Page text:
It was 1.30 in the morning, when three police officers on a night shift patrol were driving their squad car towards Avarua.
Out of the darkness came a speeding jeep, careering down the roads in the direction of Arorangi.
On a bend on the main road at Nikao, near the weather station, the jeep careered across the line into the path of the police vehicle, nearly hitting the police, before returning to its lane.
The police made a u-turn and radioed for assistance. Another four police officers, who were at Nikao social centre, joined the pursuit.
Police said the driver was so fast that at one time they lost sight of the jeep.
But they continued the pursuit and finally stopped the motorist near the Road House bar in Arorangi.
Tere Junior Mare was identified as the driver of the vehicle, found with two female passengers.
He agreed to undergo an evidential breath test and that returned a reading of 870mcg alcohol. He was then taken to the police station where he was charged with excess breath alcohol and dangerous driving.
A full year after the March 9 arrest, Justice of the Peace Georgina Williams this week issued her judgment. She said Mare had disputed whether the breathalyser test result was correct.
In a comprehensive ruling, Williams found the police process was robust. She convicted Mare, and fined him $500.
Seven police officers were involved in apprehending Mare and three of them gave evidence in court, while four other police officers statements were submitted to the court and consented.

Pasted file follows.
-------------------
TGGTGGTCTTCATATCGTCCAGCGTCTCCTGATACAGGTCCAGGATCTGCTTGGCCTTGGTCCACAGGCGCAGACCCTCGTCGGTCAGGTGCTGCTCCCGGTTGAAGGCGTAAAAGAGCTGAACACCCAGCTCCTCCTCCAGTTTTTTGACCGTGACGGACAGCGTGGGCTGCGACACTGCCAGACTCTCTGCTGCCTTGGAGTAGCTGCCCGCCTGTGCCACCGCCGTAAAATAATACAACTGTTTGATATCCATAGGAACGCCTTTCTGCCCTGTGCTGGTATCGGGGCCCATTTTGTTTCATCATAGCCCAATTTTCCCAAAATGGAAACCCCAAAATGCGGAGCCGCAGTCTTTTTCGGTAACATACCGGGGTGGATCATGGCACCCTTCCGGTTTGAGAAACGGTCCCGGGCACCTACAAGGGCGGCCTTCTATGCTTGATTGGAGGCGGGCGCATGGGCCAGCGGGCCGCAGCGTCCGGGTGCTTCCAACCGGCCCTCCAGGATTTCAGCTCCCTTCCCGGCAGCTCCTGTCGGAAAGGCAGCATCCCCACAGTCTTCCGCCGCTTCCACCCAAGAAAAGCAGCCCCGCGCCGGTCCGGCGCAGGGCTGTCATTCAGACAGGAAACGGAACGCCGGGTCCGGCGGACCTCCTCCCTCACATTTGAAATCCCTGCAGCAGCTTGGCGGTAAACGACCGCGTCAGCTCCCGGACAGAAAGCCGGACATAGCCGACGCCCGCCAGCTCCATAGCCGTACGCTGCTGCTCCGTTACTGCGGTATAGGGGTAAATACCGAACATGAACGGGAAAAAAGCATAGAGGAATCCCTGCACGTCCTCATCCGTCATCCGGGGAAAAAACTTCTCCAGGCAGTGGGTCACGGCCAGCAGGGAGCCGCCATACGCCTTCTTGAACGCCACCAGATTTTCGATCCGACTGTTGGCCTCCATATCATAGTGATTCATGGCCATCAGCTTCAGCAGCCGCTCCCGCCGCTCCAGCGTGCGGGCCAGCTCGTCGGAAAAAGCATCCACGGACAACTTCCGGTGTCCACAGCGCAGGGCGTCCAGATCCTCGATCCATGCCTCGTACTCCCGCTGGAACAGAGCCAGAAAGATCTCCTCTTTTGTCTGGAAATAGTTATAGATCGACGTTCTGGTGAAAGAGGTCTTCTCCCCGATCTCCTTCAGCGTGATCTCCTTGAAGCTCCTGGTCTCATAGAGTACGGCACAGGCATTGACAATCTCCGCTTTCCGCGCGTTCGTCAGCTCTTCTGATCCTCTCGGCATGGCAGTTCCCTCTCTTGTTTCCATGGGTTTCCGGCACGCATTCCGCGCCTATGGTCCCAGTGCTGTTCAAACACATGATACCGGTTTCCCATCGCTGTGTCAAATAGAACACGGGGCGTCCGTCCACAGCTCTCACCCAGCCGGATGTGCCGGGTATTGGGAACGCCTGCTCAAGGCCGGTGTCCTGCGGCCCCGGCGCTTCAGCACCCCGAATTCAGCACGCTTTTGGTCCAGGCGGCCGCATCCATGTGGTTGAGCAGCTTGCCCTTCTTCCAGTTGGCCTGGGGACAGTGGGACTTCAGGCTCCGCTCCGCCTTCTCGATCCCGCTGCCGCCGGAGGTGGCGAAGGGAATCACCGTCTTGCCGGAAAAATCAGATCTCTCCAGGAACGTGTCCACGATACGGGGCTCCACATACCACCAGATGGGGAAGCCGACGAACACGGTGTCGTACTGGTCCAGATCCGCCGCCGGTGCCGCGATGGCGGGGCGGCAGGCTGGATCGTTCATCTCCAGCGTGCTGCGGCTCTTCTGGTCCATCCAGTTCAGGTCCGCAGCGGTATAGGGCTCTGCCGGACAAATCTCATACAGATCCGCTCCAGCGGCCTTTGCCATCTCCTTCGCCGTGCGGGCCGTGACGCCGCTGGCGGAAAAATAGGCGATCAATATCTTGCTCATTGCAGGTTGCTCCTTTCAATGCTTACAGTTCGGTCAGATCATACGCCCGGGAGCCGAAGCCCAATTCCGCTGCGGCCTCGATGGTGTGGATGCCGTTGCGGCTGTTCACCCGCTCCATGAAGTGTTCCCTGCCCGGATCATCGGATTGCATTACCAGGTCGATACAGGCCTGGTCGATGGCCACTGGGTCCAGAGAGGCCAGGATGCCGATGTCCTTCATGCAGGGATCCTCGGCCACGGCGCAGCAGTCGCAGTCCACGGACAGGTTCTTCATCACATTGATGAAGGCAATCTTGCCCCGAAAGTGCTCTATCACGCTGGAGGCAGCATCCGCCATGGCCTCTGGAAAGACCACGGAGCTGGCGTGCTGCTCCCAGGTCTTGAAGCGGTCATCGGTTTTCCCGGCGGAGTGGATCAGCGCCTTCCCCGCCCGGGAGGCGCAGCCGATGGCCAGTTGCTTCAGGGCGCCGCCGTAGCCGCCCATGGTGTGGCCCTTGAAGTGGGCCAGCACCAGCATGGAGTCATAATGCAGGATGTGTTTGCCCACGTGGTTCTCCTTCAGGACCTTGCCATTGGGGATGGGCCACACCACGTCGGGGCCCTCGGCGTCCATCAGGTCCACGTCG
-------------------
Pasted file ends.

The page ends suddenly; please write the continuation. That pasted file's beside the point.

Williams said the evidence showed that the officer responsible for conducting the test smelt alcohol on the defendant’s breath and conducted a breathalyser test. A print-out of the breath test was given to the defendant.
Mare was asked if he would like an evidential blood test as the reading was over 590mcg. He declined.
He was then taken to the station and again asked if he wanted a blood test. He again declined, and was charged.
During the trial, Mare did not deny that he had been drinking after working at his plantation.
According to his recollection, he had two cans of Woodstock. His wife and friends wanted to go out and he dropped them to Luna Bar about 10pm.
He said he went home to babysit and at about 1am he returned to pick them up and drove towards home at Arorangi. It was at this point that the seven officers apprehended him.
He described his driving as being normal and at the speed limit of 40kph.
But Williams said she was satisfied with the prosecution having proven the evidential breathalyser test was correct and it was confirmed that the breathalyser machine was warranted and certified confirming that the machine was calibrated and deemed accurate.
She said the process was correct. “It was unlikely the defendant only drank two cans of Woodstock.”
On the charge of dangerous driving, she said the three officers who first noticed Mare identified him as the driver of the jeep.
There were two witnesses in the jeep, she noted, but neither came forward as witnesses.
Defence counsel Mark Short asked for leniency, saying Mare was a planter and the sole breadwinner of his family.
For the drink-driving, Mare was sentenced to a fine of $300 and disqualified from driving for the next 12 months. On a charge of dangerous driving he was further fined $200